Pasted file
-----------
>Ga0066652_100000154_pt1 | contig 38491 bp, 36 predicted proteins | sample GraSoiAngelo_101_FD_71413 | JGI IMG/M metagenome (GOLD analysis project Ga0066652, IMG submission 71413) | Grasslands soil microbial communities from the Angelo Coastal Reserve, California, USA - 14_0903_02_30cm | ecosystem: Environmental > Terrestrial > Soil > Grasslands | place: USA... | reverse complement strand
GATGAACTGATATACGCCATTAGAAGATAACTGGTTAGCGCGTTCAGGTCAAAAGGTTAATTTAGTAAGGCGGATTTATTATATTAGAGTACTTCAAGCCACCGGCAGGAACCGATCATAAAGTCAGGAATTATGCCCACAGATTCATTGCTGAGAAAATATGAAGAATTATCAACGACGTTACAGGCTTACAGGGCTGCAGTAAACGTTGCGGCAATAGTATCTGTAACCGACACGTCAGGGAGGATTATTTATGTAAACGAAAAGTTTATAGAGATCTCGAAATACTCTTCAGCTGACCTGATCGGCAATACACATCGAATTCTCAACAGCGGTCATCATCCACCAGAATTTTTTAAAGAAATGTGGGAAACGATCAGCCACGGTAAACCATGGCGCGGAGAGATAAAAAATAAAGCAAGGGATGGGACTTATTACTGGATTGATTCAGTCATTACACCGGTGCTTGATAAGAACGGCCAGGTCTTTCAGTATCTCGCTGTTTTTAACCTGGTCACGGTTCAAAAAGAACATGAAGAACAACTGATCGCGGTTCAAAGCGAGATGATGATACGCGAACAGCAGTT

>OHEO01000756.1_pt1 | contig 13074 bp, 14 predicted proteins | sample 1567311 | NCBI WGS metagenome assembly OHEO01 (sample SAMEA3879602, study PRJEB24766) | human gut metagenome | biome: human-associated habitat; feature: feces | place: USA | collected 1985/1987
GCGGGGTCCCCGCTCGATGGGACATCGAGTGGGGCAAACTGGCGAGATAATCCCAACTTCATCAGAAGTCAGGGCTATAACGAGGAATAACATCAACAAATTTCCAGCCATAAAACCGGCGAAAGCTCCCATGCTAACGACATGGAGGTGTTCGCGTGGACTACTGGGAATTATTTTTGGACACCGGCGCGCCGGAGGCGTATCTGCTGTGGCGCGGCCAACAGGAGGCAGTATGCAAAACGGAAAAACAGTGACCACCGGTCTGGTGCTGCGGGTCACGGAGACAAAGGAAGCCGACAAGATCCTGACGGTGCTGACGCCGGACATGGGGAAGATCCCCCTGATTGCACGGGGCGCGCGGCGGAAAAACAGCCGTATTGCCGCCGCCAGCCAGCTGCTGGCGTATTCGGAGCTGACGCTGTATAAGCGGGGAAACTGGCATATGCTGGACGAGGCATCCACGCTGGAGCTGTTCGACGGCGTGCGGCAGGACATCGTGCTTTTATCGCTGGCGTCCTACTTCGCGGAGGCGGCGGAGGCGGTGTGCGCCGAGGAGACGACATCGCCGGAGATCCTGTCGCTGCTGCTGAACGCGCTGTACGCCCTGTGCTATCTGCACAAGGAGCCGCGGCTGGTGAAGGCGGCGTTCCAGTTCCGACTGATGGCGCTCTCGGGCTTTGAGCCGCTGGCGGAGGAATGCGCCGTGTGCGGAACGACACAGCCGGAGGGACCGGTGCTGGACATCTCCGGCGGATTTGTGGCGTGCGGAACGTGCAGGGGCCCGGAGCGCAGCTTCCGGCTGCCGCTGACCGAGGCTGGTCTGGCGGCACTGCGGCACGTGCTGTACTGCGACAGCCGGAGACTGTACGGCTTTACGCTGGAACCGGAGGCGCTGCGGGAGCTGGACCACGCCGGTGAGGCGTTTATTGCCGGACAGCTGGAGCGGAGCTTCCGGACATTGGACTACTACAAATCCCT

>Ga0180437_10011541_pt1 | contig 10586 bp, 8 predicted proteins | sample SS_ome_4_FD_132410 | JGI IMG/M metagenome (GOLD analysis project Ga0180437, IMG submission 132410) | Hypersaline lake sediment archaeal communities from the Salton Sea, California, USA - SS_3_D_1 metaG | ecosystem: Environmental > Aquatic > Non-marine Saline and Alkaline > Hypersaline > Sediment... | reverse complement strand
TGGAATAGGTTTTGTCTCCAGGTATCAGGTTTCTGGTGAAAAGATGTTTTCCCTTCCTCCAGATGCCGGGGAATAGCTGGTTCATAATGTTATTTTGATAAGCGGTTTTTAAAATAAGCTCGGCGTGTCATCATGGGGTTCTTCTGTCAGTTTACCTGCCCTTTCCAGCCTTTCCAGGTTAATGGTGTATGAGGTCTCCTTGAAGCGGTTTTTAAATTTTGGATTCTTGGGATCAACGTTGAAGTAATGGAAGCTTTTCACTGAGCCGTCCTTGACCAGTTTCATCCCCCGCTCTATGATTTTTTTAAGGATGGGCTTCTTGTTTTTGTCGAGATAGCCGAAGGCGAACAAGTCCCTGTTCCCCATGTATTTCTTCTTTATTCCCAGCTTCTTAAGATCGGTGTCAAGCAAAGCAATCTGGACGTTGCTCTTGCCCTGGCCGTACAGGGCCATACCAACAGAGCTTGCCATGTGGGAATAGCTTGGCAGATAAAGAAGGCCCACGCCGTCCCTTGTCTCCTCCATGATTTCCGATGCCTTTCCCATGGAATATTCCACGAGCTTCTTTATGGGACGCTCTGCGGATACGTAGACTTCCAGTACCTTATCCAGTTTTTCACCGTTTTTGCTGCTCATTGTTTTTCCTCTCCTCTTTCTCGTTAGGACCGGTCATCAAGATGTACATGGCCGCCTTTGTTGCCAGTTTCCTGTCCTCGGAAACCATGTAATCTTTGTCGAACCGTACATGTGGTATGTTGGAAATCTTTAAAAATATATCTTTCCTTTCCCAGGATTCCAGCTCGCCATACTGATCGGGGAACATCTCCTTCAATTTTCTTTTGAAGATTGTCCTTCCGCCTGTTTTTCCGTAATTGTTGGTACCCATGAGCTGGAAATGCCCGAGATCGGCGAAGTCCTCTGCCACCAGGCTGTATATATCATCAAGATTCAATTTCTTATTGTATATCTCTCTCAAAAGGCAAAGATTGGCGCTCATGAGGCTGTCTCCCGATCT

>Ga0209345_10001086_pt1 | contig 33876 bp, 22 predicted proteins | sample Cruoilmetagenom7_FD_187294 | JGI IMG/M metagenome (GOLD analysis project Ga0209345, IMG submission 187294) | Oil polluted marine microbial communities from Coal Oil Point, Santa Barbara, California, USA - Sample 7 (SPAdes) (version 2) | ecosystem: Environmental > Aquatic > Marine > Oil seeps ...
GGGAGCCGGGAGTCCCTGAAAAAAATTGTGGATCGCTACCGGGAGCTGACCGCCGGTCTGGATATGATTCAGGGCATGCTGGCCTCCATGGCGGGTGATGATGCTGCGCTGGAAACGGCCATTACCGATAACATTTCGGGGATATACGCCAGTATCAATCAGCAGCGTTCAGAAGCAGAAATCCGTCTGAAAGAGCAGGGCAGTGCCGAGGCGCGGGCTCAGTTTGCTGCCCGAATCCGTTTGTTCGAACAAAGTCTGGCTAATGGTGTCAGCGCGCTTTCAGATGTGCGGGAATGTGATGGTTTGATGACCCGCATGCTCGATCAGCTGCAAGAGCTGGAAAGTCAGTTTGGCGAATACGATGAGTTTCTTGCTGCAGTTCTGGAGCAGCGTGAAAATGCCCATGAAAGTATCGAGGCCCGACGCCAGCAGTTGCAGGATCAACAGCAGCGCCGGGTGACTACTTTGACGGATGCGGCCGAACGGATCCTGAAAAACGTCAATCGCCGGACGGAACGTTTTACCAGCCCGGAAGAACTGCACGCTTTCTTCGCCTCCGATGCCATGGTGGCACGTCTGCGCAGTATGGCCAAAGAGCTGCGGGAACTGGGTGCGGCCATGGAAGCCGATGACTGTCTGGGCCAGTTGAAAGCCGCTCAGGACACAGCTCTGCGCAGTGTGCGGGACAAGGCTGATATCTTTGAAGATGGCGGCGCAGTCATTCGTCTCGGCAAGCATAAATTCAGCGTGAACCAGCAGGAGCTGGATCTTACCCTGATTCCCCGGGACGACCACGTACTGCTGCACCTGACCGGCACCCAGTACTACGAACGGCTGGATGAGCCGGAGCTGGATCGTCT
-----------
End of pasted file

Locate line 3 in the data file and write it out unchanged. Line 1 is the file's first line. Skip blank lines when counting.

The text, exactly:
>OHEO01000756.1_pt1 | contig 13074 bp, 14 predicted proteins | sample 1567311 | NCBI WGS metagenome assembly OHEO01 (sample SAMEA3879602, study PRJEB24766) | human gut metagenome | biome: human-associated habitat; feature: feces | place: USA | collected 1985/1987